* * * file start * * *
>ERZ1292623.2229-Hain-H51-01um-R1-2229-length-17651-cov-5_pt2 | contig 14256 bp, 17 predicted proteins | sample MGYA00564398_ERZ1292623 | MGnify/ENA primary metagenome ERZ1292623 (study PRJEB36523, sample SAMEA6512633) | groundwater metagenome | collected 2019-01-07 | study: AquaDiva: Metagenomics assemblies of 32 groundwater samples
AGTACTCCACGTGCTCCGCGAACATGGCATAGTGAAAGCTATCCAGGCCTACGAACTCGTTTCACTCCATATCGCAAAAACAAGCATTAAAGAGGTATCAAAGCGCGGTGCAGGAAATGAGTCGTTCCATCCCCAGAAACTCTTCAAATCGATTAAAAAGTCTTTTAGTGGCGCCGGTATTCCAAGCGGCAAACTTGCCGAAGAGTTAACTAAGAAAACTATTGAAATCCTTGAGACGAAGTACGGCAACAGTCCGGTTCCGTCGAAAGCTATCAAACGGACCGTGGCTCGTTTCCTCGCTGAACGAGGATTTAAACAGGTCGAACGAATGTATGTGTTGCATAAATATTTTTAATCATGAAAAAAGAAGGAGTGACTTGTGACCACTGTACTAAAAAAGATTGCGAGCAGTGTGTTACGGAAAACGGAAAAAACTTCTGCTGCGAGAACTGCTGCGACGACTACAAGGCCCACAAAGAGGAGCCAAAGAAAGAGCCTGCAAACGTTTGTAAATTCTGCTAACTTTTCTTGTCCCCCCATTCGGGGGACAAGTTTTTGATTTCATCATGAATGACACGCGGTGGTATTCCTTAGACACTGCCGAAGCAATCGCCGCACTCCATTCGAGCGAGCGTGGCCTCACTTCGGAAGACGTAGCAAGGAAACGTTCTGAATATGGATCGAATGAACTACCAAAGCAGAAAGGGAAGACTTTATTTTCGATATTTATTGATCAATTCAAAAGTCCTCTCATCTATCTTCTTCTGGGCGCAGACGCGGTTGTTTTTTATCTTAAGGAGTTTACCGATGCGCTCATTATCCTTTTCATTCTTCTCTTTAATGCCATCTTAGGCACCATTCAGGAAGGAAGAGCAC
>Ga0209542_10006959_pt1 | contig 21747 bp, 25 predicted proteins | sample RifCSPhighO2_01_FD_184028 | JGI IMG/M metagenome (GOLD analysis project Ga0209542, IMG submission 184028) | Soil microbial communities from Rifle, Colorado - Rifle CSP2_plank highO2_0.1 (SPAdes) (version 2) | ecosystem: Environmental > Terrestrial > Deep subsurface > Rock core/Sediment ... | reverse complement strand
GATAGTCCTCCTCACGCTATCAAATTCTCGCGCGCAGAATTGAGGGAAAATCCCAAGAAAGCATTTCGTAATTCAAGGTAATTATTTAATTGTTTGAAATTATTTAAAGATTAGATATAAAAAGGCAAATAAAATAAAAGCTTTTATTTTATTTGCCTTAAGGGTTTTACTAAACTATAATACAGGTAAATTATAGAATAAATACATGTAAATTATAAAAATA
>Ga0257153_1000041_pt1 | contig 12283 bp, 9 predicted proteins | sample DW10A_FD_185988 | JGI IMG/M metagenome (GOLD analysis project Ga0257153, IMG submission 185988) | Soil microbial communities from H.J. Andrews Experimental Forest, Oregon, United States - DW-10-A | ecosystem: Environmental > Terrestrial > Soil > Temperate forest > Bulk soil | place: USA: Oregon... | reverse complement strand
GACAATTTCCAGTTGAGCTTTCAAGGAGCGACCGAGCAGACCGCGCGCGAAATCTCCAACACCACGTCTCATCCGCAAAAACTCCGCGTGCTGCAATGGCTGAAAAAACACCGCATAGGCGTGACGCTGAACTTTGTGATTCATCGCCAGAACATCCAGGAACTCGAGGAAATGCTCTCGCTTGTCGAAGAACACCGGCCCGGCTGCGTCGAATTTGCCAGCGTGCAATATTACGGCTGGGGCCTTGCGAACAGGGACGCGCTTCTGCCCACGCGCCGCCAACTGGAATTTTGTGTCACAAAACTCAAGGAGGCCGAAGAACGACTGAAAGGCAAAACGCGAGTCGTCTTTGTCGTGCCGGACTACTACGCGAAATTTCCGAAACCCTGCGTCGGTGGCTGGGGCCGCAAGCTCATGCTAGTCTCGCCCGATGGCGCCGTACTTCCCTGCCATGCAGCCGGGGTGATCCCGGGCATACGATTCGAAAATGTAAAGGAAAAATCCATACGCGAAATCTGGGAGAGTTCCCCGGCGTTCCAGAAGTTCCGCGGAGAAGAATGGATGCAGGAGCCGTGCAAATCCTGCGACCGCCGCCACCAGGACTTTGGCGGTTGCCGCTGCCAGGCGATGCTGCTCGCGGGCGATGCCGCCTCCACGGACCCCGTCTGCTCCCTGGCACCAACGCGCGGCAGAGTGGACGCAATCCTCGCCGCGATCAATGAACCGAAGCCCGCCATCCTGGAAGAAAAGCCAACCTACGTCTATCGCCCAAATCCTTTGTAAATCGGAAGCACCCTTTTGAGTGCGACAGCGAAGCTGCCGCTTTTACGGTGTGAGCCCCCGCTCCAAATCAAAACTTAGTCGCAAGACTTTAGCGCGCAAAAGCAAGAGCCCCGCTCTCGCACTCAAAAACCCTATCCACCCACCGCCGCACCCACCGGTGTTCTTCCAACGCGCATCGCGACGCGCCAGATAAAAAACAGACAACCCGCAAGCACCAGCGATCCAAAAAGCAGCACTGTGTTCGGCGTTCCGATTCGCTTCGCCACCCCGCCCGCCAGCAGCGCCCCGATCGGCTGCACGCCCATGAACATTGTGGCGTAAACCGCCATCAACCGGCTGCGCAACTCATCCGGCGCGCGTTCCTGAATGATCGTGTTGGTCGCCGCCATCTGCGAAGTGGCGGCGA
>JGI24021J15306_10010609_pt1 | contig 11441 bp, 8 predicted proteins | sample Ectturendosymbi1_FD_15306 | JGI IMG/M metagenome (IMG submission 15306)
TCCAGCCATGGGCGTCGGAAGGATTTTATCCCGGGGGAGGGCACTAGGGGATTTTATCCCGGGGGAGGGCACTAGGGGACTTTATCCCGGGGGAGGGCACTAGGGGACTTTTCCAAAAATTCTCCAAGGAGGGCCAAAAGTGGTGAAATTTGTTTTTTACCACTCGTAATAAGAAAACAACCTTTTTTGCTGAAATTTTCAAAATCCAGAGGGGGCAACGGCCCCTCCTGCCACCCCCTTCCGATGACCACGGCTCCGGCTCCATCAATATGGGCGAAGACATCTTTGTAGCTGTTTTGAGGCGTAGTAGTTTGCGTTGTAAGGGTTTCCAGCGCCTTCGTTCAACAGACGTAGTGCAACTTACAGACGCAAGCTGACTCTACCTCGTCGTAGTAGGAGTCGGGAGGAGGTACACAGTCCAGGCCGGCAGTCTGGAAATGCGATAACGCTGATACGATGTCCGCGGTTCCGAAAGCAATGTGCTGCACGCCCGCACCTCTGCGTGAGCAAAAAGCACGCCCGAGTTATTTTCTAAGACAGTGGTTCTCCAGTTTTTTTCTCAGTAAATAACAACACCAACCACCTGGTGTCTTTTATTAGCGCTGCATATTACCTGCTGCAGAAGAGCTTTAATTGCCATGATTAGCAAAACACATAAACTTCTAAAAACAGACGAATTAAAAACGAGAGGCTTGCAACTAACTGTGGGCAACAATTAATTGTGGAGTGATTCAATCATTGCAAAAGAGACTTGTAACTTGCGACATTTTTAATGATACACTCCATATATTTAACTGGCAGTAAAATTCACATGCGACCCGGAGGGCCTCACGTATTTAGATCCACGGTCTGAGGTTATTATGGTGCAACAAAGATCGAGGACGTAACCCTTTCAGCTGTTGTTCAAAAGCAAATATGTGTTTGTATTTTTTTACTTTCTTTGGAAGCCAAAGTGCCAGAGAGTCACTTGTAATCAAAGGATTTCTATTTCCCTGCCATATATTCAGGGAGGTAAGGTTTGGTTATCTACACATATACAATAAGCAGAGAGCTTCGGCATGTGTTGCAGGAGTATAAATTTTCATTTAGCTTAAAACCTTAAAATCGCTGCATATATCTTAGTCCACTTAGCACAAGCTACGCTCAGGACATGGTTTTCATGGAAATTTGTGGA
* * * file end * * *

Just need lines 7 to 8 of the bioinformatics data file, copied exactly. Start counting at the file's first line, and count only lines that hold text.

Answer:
>JGI24021J15306_10010609_pt1 | contig 11441 bp, 8 predicted proteins | sample Ectturendosymbi1_FD_15306 | JGI IMG/M metagenome (IMG submission 15306)
TCCAGCCATGGGCGTCGGAAGGATTTTATCCCGGGGGAGGGCACTAGGGGATTTTATCCCGGGGGAGGGCACTAGGGGACTTTATCCCGGGGGAGGGCACTAGGGGACTTTTCCAAAAATTCTCCAAGGAGGGCCAAAAGTGGTGAAATTTGTTTTTTACCACTCGTAATAAGAAAACAACCTTTTTTGCTGAAATTTTCAAAATCCAGAGGGGGCAACGGCCCCTCCTGCCACCCCCTTCCGATGACCACGGCTCCGGCTCCATCAATATGGGCGAAGACATCTTTGTAGCTGTTTTGAGGCGTAGTAGTTTGCGTTGTAAGGGTTTCCAGCGCCTTCGTTCAACAGACGTAGTGCAACTTACAGACGCAAGCTGACTCTACCTCGTCGTAGTAGGAGTCGGGAGGAGGTACACAGTCCAGGCCGGCAGTCTGGAAATGCGATAACGCTGATACGATGTCCGCGGTTCCGAAAGCAATGTGCTGCACGCCCGCACCTCTGCGTGAGCAAAAAGCACGCCCGAGTTATTTTCTAAGACAGTGGTTCTCCAGTTTTTTTCTCAGTAAATAACAACACCAACCACCTGGTGTCTTTTATTAGCGCTGCATATTACCTGCTGCAGAAGAGCTTTAATTGCCATGATTAGCAAAACACATAAACTTCTAAAAACAGACGAATTAAAAACGAGAGGCTTGCAACTAACTGTGGGCAACAATTAATTGTGGAGTGATTCAATCATTGCAAAAGAGACTTGTAACTTGCGACATTTTTAATGATACACTCCATATATTTAACTGGCAGTAAAATTCACATGCGACCCGGAGGGCCTCACGTATTTAGATCCACGGTCTGAGGTTATTATGGTGCAACAAAGATCGAGGACGTAACCCTTTCAGCTGTTGTTCAAAAGCAAATATGTGTTTGTATTTTTTTACTTTCTTTGGAAGCCAAAGTGCCAGAGAGTCACTTGTAATCAAAGGATTTCTATTTCCCTGCCATATATTCAGGGAGGTAAGGTTTGGTTATCTACACATATACAATAAGCAGAGAGCTTCGGCATGTGTTGCAGGAGTATAAATTTTCATTTAGCTTAAAACCTTAAAATCGCTGCATATATCTTAGTCCACTTAGCACAAGCTACGCTCAGGACATGGTTTTCATGGAAATTTGTGGA